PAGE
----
SCOTS motor dealers have been warned they face criminal action and compensation claims if they do not disclose if a second hand car they are selling is an former business use vehicle.

Trading standards officers in Scotland have issued new guidance to help second hand car dealers adhere to consumer law and help stop the mis-selling of used cars.

They have warned it is not enough to just disclose the number of previous owners or declare the correct mileage.

The guidance comes a month after concerns surfaced about dealers selling vehicles with “one previous owner” that had actually been company or rental cars.

The Herald:

A recent ruling by the Advertising Standards Authority (ASA) stated drivers have a “viable case” against user-approved dealers if there was no transparency over whether a used car was ex-business use.

Estimates suggest there are as many as one million former rental or fleets cars sold in the UK each year.

The ASA said it would warn car manufacturers and dealers to tell them to include information during the sales process that would alert buyers of former rental cars.

Campaigners believe hundreds of previously mis-sold people could be owed money, especially in relation to ex-rental vehicles.

In April 2016, Citizens Advice Scotland reported that “used car purchased from an independent dealer” was almost universally the number one issue reported in each Scottish local authority area.

Now new guidance published by the Society of Chief Officers of Trading Standards in Scotland has warned motor dealers that inaccurate information about the status of second hand cars could lead to criminal and civil court action.

The society said an example of a misleading omission was “failing to disclose a vehicle for sale is an ex-business use vehicle which may have had multiple users”.

That included giving the impression a vehicle has one previous user when it is an ex-business use vehicle that has had multiple previous users – such as an ex-rental, driving school vehicle or taxi.”

The document warns: “If you mislead, behave aggressively or otherwise act unfairly towards consumers, then you are likely to be in breach of the CPRs (Consumer Protection Regulations) and may face criminal or civil enforcement action. In certain circumstances consumers can take legal action against traders...”

The Herald:

SCOTSS says the guidance is intended to help second-hand car dealers comply with a number of important pieces of consumer protection law, such as the Consumer Protection from Unfair Trading Regulations 2008 (CPRs) and the Consumer Rights Act 2015.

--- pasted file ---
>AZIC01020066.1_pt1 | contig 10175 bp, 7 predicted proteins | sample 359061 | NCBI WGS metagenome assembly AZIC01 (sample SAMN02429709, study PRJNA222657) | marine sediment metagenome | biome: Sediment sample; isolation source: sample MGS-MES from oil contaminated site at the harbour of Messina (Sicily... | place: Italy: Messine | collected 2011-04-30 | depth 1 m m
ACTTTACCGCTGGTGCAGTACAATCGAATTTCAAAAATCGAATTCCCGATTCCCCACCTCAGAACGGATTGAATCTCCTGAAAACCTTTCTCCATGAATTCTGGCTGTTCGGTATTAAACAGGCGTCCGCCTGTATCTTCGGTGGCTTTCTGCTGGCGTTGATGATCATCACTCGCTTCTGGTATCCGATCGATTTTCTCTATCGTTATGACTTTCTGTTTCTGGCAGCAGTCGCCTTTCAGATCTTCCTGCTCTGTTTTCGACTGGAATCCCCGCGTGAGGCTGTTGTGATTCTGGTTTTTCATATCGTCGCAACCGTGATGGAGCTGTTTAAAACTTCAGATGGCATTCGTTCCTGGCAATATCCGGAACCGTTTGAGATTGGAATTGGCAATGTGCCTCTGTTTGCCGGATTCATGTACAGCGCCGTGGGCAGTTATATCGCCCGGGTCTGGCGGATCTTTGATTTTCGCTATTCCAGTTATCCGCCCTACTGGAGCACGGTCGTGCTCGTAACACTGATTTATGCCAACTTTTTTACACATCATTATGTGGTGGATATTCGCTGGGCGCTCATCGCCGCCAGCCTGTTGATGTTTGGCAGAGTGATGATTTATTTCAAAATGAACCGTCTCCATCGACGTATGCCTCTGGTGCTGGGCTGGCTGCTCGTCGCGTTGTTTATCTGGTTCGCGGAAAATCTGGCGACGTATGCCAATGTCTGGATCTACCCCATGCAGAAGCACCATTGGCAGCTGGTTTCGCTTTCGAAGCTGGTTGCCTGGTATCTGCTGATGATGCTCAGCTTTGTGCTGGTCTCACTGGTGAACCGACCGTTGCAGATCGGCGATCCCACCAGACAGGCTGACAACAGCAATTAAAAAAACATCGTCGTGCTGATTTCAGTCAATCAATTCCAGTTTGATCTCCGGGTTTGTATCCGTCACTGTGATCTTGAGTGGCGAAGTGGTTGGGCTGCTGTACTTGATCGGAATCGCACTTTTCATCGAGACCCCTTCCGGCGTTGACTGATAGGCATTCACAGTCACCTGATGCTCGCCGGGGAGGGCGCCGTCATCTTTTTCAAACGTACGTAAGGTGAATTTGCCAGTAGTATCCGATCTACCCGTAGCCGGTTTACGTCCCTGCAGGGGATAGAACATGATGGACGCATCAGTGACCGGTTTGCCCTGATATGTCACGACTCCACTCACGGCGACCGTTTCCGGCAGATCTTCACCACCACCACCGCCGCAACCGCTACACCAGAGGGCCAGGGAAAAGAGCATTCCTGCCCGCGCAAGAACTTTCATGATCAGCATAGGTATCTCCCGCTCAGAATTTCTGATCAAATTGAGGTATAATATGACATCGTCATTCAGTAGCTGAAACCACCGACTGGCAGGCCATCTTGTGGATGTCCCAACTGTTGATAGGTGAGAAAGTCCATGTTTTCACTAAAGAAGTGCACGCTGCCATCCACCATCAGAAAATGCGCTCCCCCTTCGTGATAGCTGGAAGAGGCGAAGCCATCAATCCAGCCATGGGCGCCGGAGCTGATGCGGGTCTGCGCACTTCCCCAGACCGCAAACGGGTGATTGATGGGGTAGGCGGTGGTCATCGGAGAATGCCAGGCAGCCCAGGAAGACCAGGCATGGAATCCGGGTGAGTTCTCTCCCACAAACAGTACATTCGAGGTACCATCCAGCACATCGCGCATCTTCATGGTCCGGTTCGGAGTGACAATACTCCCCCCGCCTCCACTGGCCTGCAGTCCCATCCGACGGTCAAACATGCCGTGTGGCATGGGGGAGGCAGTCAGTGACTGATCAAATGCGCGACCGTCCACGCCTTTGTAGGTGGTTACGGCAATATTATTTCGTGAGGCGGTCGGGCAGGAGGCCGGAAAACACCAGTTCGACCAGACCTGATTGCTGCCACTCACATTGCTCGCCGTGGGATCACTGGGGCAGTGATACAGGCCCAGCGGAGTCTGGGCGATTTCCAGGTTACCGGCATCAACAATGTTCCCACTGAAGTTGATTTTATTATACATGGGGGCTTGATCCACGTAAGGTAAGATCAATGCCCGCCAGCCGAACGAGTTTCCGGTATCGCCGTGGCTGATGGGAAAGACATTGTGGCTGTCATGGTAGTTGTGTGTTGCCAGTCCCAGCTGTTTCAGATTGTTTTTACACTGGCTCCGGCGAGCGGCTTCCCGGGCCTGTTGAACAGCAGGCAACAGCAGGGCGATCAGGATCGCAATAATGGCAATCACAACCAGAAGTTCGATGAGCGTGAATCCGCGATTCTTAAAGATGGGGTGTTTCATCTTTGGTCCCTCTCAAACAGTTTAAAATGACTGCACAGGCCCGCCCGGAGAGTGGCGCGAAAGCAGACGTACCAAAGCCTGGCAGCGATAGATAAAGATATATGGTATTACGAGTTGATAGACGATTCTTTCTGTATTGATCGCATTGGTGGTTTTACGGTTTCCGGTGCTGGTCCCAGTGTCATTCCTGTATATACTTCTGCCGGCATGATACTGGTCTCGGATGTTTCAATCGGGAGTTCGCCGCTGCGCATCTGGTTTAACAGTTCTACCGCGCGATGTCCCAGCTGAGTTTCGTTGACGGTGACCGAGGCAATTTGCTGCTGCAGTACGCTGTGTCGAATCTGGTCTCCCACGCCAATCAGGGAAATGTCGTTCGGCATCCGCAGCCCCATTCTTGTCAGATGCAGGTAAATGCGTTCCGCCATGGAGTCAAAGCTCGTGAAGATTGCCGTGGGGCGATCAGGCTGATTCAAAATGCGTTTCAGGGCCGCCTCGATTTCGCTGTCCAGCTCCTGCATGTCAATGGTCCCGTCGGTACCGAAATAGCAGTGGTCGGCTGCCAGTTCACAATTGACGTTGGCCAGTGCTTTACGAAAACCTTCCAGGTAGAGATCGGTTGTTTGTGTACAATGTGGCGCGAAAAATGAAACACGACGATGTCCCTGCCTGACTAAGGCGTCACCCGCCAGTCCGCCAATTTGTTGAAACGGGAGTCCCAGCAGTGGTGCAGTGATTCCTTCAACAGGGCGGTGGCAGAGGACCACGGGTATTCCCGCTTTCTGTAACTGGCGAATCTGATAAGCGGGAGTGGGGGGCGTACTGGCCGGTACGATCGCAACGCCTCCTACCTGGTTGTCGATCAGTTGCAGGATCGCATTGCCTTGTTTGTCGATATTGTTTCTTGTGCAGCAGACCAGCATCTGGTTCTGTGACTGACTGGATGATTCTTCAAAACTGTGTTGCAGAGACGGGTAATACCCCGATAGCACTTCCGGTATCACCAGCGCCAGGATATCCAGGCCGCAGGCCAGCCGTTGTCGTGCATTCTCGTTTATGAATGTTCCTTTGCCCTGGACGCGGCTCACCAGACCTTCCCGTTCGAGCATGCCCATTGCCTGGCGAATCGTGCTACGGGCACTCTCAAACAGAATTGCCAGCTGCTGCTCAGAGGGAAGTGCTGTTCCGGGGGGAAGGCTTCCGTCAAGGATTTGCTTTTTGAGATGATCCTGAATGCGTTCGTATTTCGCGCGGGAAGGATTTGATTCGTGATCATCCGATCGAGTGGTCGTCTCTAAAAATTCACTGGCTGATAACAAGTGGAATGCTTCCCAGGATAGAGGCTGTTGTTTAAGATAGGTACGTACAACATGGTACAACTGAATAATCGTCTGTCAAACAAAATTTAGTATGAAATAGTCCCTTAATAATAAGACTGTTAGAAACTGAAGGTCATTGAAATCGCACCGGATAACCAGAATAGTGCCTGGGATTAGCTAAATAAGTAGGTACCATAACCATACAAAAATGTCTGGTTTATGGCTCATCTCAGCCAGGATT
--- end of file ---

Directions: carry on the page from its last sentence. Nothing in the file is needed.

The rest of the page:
The guidance warns that dealers convicted of committing an offence under the CPRs face a summary conviction in the Sheriff or Justice of the Peace Court in Scotland with a fine not exceeding the statutory maximum of £5,000.

More serious breaches that result in a conviction in a Sheriff or High Court in Scotland can result in an unlimited fine or imprisonment of up to two years, or both.

It also warns that in certain circumstances consumer may make a claim through the civil courts against a trader "for breaches of some of the CPRs principles, in particular where misleading statements have been made about products and that information was relied upon".

Peter Adamson, chairman of SCOTSS said:  “Secondhand car sales is still a significant area of consumer detriment in Scotland, and complaint numbers are still high, partly due to the complexity and nature of the product, and partly due to the complexity of the law.

We are publishing this comprehensive guide to the law to help car dealers in Scotland comply with the law and improve the level of service they give to their customers."

Sandy Burgess, chief executive of the Scottish Motor Trade Association (SMTA) said:  “This document is a welcome addition to the level of guidance and advice available to our members and the wider industry of professionals who are engaged in the retailing of used vehicles across Scotland. By adhering to the detailed advice given, our membership can expect to maximize their exposure to the motoring consumers seeking to buy their next vehicle”.

He added “we are delighted to have been involved in the creation of these guidelines which will serve our membership and the consumer well for years to come”.